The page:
No MeSH data available.


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Distance dependence of the STM topography on the TiO2 (101) anatase surface.(a) Images of the clean surface calculated using the Tersoff-Hamann theory with the one of the large positive bias voltages used in our experiments (+0.8 eV). These images correspond to different isosurfaces (10−5 to 10−8 e bohr−3) of the local density of states of the anatase (101) surface, integrated in a 0.8 eV energy window from the conduction band minimum. Larger isosurface values correspond to STM scans closer to the surface as indicated by the arrow. (b) Line profiles corresponding to the green lines in the images and revealing the dependence of the STM topographic corrugation and the relative contribution of the different chemical species with the tip-surface separation distance. The blue (red) vertical lines correspond to the position of the Ti5c (O2c) atoms.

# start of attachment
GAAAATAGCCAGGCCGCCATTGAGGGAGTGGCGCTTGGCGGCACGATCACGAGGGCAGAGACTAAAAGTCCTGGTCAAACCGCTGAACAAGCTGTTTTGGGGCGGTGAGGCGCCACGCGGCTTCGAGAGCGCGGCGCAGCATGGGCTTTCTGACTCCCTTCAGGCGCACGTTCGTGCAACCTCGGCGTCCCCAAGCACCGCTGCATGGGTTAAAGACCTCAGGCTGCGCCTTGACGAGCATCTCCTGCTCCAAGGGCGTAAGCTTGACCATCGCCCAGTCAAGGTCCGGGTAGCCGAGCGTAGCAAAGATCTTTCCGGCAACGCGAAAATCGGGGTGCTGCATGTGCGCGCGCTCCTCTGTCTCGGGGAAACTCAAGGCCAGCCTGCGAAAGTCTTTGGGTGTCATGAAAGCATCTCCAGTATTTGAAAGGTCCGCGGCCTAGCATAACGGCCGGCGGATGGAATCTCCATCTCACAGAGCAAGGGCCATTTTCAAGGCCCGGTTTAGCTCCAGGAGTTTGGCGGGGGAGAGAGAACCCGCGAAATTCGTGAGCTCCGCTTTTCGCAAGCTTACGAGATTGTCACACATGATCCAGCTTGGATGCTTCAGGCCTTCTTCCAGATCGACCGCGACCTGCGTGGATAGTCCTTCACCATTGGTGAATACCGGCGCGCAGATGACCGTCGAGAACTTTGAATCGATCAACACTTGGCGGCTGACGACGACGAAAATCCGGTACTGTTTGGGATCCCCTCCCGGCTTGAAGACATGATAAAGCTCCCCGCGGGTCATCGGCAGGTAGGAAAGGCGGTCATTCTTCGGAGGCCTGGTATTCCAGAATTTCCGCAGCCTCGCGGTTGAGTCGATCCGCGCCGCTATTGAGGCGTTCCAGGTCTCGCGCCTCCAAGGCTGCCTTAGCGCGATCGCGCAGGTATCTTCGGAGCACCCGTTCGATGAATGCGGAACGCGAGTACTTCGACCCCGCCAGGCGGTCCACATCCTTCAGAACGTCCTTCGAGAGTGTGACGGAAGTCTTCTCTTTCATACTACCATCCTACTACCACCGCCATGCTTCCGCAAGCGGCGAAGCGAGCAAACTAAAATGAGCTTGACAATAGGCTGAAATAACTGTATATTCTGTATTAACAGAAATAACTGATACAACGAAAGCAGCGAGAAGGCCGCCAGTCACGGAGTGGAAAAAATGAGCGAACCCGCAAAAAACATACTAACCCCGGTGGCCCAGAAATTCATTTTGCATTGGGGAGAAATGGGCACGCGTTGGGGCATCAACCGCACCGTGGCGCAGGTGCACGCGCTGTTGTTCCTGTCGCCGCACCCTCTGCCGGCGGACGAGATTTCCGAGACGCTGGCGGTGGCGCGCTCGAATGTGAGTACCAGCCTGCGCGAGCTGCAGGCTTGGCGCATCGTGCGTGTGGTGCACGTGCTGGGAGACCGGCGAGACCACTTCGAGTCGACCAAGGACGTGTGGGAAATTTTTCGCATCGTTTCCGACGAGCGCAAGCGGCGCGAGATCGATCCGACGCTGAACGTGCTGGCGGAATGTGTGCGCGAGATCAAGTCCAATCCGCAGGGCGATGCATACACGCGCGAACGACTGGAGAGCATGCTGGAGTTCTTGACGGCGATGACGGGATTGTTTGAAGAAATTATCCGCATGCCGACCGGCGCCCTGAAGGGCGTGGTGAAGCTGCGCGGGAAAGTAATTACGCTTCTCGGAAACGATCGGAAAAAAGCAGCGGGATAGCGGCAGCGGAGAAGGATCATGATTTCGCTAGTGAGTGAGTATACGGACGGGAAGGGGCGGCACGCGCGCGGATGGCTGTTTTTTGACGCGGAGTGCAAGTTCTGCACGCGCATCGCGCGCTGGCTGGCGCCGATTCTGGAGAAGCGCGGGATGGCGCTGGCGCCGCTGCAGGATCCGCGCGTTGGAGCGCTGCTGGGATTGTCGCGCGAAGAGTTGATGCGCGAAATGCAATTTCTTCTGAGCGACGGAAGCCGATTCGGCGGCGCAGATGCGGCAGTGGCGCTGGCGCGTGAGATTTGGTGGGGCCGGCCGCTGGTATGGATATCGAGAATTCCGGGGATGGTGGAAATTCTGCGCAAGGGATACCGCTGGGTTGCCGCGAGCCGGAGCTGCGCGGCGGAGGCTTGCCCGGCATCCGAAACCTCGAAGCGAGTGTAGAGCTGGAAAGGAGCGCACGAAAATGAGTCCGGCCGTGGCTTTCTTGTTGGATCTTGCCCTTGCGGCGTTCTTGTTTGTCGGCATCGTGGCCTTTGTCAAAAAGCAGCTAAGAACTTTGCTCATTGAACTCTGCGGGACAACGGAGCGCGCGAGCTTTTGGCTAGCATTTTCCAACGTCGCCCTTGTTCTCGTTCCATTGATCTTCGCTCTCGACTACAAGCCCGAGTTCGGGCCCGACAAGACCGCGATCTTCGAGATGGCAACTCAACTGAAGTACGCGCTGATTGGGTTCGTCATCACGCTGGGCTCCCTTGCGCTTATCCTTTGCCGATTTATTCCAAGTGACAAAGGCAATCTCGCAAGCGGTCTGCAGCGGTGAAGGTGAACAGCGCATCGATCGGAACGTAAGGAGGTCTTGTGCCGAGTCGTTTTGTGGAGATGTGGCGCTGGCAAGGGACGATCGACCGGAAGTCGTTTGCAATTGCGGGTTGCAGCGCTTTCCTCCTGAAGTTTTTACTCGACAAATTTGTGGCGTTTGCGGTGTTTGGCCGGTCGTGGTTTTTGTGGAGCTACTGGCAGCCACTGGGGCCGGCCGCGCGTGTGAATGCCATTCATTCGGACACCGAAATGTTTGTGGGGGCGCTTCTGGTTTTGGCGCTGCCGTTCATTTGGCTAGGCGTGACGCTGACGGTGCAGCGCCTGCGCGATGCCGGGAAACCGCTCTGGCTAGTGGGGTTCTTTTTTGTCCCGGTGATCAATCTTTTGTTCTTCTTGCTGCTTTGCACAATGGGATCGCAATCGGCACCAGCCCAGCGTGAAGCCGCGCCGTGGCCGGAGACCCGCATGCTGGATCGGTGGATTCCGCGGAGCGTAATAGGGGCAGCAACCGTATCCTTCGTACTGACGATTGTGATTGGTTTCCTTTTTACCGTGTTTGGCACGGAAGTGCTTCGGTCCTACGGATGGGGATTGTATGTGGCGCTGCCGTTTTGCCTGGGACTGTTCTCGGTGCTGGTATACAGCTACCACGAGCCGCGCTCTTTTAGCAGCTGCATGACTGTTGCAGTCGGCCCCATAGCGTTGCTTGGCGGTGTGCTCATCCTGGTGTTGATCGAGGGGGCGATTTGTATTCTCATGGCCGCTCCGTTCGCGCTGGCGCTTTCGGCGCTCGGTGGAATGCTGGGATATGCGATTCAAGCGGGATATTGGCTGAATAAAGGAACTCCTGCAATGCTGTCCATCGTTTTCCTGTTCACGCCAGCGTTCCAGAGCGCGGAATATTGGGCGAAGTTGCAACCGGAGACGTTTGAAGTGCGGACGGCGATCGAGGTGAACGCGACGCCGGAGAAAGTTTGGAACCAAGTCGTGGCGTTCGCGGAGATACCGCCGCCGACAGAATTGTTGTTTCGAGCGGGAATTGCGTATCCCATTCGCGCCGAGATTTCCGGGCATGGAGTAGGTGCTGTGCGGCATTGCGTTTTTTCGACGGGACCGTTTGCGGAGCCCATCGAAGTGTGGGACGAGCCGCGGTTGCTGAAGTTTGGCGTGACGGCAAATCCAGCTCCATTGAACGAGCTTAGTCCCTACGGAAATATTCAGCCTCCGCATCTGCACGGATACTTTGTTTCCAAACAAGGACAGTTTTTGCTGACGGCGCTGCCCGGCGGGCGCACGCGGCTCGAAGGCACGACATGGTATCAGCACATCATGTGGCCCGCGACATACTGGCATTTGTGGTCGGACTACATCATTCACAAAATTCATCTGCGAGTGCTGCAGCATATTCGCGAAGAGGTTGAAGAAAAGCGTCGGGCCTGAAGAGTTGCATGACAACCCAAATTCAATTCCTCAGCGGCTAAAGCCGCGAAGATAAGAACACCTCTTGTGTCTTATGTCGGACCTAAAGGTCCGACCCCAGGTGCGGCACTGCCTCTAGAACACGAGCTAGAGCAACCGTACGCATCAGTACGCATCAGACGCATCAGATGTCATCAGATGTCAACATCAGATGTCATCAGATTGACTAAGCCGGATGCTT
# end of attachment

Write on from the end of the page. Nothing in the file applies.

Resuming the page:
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f6: Distance dependence of the STM topography on the TiO2 (101) anatase surface.(a) Images of the clean surface calculated using the Tersoff-Hamann theory with the one of the large positive bias voltages used in our experiments (+0.8 eV). These images correspond to different isosurfaces (10−5 to 10−8 e bohr−3) of the local density of states of the anatase (101) surface, integrated in a 0.8 eV energy window from the conduction band minimum. Larger isosurface values correspond to STM scans closer to the surface as indicated by the arrow. (b) Line profiles corresponding to the green lines in the images and revealing the dependence of the STM topographic corrugation and the relative contribution of the different chemical species with the tip-surface separation distance. The blue (red) vertical lines correspond to the position of the Ti5c (O2c) atoms.